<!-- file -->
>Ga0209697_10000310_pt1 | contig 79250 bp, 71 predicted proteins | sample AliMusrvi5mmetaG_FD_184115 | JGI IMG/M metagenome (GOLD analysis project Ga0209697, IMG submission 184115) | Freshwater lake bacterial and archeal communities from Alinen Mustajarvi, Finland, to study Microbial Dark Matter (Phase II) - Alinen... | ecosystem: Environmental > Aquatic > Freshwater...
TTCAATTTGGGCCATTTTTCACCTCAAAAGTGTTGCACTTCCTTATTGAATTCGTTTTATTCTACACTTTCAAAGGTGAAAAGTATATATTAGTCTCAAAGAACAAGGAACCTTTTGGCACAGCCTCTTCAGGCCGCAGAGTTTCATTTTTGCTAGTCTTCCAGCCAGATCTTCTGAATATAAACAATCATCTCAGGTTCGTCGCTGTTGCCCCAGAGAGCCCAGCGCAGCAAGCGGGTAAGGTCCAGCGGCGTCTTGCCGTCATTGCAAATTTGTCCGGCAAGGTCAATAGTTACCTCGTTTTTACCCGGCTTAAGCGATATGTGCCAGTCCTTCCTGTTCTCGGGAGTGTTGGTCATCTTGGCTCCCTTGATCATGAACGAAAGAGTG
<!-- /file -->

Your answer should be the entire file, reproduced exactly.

>Ga0209697_10000310_pt1 | contig 79250 bp, 71 predicted proteins | sample AliMusrvi5mmetaG_FD_184115 | JGI IMG/M metagenome (GOLD analysis project Ga0209697, IMG submission 184115) | Freshwater lake bacterial and archeal communities from Alinen Mustajarvi, Finland, to study Microbial Dark Matter (Phase II) - Alinen... | ecosystem: Environmental > Aquatic > Freshwater...
TTCAATTTGGGCCATTTTTCACCTCAAAAGTGTTGCACTTCCTTATTGAATTCGTTTTATTCTACACTTTCAAAGGTGAAAAGTATATATTAGTCTCAAAGAACAAGGAACCTTTTGGCACAGCCTCTTCAGGCCGCAGAGTTTCATTTTTGCTAGTCTTCCAGCCAGATCTTCTGAATATAAACAATCATCTCAGGTTCGTCGCTGTTGCCCCAGAGAGCCCAGCGCAGCAAGCGGGTAAGGTCCAGCGGCGTCTTGCCGTCATTGCAAATTTGTCCGGCAAGGTCAATAGTTACCTCGTTTTTACCCGGCTTAAGCGATATGTGCCAGTCCTTCCTGTTCTCGGGAGTGTTGGTCATCTTGGCTCCCTTGATCATGAACGAAAGAGTG